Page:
Long way from Education for All

Children with learning difficulties, minor and serious, have a right to education – In every school
Long way from Education for All
Representational Pic

Who gets to go to school? The law books of the country say everyone has the right. Who gets to go to the school of choice? The law says, there could be no restrictions.

The UN body on Education defines inclusion as a “process which is concerned with the identification and removal of barriers’ of education and ensures the presence, participation, and achievement of all students and their diversities”. These diversities could be due to their gender, economic, social, demographic, intellectual or physical characteristics.

The face of education in J&K reflects exclusion based on these diversities. The problem is so complex that it is difficult to club each and every aspect of exclusion under a single heading. However, the most pronounced and clearly visible exclusion is the one based on disabilities.

Earlier this year, GoI announced “Barrier-free access to Education for all children with disabilities” as a translation of National Education Policy 2020 (NEP2020). Blame it on the pandemic, no aggressive steps have been taken by J&K to inculcate this provision in the school education system of the UT. Therefore, if a parent of a child with a visual, locomotor, or speech and hearing impairment seek to get him or her enrolled in a regular school, the outcome can be much predicted. Denial of admission to children with even the slightest of learning disabilities is a reality that the system as well as the population is well aware of. Autistic children, those with dyslexia, dyscalculia, ADHD, stuttering, Down’s syndrome do not find a seat in a regular school with any ease, and if they do, they will soon find themselves out of the school for the difficulties faced in keeping pace with the learning.

Can the blame go solely to teachers and schools? Not really. In our education system, the teacher-student ratio, especially in private sector is such that the teachers cannot find time and space to either recognize a child with a disability or address their special educational needs. In addition, they are tasked with more work than just teaching, at pay scales that in itself are exploitative. The NEP 2020 urges that teachers be amply trained and have enough preparation to identify and address learning difficulties. These include “short-term specialization courses to teach children with disabilities and modules on teaching children with disabilities within existing programs”. The goal of these trainings will be to empower teachers to recognize and identify disabilities, particularly specific learning disabilities and fulfill needs of children with such difficulties.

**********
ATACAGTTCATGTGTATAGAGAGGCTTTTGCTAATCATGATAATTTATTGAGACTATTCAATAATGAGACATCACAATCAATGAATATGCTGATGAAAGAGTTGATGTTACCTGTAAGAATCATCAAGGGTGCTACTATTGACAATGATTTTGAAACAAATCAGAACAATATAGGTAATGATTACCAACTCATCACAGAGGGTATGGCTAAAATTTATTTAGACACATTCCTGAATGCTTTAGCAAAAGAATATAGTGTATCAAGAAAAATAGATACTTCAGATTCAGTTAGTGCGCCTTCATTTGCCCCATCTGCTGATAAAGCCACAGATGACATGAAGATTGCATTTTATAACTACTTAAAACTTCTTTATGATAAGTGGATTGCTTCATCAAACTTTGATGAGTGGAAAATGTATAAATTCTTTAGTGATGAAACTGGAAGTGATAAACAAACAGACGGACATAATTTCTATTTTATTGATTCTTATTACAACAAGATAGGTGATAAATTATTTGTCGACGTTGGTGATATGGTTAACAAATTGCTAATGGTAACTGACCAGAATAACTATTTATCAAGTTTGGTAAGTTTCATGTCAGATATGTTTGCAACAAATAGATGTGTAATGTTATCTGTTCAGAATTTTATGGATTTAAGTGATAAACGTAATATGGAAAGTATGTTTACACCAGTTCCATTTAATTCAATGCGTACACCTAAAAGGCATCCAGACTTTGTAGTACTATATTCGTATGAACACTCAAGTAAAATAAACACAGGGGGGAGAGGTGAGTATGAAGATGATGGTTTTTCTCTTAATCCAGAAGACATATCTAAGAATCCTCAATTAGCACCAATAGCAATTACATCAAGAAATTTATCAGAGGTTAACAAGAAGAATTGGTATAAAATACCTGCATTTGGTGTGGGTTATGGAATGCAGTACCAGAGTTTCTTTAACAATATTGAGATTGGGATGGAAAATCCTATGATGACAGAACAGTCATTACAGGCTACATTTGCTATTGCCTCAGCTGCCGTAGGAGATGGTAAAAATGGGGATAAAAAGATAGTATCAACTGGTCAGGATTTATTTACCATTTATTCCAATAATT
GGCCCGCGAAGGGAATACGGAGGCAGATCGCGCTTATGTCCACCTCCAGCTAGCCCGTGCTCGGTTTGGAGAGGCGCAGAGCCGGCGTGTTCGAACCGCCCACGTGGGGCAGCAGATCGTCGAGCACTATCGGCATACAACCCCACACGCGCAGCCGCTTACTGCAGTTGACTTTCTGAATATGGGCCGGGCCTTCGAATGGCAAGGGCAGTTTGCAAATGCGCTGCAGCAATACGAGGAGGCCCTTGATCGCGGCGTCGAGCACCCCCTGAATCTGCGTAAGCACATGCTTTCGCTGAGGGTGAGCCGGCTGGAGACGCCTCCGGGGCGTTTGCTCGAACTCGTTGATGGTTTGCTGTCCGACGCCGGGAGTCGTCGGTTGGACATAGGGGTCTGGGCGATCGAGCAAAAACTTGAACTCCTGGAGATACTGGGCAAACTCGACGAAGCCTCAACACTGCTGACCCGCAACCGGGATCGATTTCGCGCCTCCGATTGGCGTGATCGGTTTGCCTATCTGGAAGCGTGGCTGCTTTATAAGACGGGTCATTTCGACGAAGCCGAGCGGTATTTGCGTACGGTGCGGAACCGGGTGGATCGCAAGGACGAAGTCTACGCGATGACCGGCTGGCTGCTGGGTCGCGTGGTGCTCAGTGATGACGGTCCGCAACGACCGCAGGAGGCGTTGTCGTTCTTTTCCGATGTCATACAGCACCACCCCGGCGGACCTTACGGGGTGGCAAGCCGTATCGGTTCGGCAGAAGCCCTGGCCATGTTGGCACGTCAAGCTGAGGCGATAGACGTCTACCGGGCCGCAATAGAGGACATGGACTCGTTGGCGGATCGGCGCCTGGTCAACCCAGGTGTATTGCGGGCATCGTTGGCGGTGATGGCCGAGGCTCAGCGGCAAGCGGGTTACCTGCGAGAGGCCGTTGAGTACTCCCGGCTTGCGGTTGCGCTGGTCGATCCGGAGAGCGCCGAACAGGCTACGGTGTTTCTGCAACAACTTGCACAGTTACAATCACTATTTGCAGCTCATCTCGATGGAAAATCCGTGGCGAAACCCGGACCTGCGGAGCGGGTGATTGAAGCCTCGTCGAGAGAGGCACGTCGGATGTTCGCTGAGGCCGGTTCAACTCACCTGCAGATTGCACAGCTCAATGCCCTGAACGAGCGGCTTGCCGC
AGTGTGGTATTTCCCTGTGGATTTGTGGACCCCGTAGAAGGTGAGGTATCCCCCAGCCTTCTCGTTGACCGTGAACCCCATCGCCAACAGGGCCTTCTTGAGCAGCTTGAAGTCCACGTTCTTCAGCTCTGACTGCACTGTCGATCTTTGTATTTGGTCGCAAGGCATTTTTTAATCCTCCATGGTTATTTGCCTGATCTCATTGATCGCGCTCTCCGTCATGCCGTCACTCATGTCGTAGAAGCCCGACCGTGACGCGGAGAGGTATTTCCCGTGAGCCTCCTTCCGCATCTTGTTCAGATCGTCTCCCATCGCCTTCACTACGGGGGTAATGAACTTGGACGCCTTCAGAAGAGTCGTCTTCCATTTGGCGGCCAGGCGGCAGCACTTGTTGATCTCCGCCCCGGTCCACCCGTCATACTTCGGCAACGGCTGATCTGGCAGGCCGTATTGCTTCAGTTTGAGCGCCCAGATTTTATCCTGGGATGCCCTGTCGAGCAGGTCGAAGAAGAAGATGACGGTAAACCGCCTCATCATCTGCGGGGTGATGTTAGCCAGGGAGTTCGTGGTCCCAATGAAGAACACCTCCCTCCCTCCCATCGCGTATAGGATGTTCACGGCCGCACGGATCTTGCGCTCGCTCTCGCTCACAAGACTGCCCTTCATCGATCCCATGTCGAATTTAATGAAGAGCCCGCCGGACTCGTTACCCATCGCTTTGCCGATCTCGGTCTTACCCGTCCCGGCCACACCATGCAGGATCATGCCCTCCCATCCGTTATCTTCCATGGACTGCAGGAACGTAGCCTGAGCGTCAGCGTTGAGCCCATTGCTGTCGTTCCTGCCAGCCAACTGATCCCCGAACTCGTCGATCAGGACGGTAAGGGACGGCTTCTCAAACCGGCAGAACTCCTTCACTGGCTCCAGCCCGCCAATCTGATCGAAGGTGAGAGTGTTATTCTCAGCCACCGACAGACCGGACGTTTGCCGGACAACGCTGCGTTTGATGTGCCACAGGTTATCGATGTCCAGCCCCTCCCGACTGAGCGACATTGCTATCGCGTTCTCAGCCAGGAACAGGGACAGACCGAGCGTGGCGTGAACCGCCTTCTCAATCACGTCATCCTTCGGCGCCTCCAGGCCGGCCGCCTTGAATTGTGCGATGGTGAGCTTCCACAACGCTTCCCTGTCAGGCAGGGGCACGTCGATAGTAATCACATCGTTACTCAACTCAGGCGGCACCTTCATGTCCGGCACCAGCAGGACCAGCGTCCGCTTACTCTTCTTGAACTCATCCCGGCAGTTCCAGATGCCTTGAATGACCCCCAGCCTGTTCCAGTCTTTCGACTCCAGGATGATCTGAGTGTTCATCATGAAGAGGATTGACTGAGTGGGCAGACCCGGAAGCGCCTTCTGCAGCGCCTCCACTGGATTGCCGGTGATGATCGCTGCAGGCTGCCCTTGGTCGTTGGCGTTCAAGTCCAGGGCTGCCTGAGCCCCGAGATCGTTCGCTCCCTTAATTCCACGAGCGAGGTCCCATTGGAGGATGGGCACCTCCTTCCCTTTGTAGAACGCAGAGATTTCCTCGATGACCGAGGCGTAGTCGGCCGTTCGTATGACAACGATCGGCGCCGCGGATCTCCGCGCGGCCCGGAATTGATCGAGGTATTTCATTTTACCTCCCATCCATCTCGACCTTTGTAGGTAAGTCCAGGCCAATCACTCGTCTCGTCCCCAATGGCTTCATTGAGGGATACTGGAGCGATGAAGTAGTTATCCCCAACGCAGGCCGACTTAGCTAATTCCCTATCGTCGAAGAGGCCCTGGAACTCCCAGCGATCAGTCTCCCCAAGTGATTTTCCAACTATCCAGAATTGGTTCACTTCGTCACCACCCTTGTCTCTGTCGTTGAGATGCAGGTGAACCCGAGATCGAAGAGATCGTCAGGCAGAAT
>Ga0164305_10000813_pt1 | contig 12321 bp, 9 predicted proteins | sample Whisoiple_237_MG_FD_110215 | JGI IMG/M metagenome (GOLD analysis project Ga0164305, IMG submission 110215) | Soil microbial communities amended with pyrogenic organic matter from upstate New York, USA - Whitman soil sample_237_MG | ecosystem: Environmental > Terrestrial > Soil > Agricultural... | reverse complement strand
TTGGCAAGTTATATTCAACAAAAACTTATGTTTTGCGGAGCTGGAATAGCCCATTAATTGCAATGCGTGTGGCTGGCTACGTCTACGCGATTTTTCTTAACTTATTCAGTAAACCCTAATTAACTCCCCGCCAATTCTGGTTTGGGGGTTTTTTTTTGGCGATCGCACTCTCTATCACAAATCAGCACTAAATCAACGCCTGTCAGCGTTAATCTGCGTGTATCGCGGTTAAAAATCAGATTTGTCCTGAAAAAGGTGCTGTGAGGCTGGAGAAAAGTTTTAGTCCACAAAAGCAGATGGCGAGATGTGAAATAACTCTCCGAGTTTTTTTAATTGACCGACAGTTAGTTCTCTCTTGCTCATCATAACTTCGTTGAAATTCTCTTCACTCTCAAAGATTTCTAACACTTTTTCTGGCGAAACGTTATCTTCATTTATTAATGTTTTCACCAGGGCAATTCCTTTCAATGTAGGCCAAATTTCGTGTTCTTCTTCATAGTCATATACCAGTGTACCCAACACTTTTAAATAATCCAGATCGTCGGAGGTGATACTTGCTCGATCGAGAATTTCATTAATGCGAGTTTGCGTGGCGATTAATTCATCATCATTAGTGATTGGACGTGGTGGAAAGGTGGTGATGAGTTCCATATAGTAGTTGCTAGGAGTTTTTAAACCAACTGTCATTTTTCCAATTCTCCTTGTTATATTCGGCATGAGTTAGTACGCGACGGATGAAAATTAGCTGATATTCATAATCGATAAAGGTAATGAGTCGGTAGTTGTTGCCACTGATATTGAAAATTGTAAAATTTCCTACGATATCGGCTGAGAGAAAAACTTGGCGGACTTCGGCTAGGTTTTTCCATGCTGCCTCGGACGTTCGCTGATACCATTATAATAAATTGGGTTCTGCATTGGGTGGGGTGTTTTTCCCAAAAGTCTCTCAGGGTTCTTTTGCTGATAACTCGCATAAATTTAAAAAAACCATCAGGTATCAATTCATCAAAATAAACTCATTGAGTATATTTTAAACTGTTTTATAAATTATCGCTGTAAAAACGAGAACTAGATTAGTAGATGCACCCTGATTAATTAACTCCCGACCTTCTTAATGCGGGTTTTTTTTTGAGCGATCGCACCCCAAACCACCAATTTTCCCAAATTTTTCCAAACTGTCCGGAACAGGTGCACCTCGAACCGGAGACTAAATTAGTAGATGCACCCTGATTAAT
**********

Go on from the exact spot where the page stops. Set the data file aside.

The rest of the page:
There is a debate about Special Schools. While they could have the infrastructure and resources to impart better education for children with special needs, they also create discrimination and fail to address inclusivity.

In our current educational scenario, children with learning and other disabilities find themselves humiliated and mocked at, often labeled lazy, callous and distractive. There is a dire need to sensitise the educational system, not just the teachers towards the essence of inclusive education.

In this direction, the Department of School Education had started a Child Counseling and Support Cell, tasked to train teachers and identify the lacunae in the educational system in order to make inclusive education a reality. The Pandemic seems to have halted the progress of this cell. The Department of Psychology at GMC Srinagar has also been seeking to create awareness about learning difficulties and how their education and inclusion could be said in the same sentence. However, the COVID-19 pandemic has disrupted many of the foundations that assure children’s mental health and wellbeing says the team.

Yet a beginning seems to have been made with the collaboration of the mental health experts and the education department. In the recent past a number of activities have been collaborated by the two departments and many activities carried out across the 10 districts of Kashmir. These include capacity building programs on the topics:

1. Psychological issues among children and adolescents their identification and referral Program

2. Stress management and suicide prevention Program

3. Importance of Mental Health First Aid Program

4. Effective communication with children

5. Issues which can impact mental health of children

Ø Physical training providing MHPSS to children at schools

Ø Community outreach radio classes on the following themes

· Academic stress among school children

· Parenting during COVID

· Issues which can impact MH of children

· Adolescent issues

Ø Community outreach programs MHPSS on wheels

These activities and programs are a welcome beginning in changing the approach of the community and educational system towards schooling of children with disabilities, physical and intellectual. Much said about revamping educational system in J&K and across India, it all goes down the drain if a child is turned away from a school for not having the same pace of learning as his or her classmates.

The Government needs to institute a Grievance System where parents can register their experiences and complaints about educating a child with special needs. The focus needs to be on empowering the schools with tools, training and resources to ensure education reaches all. Today, it is far from a number of our children.

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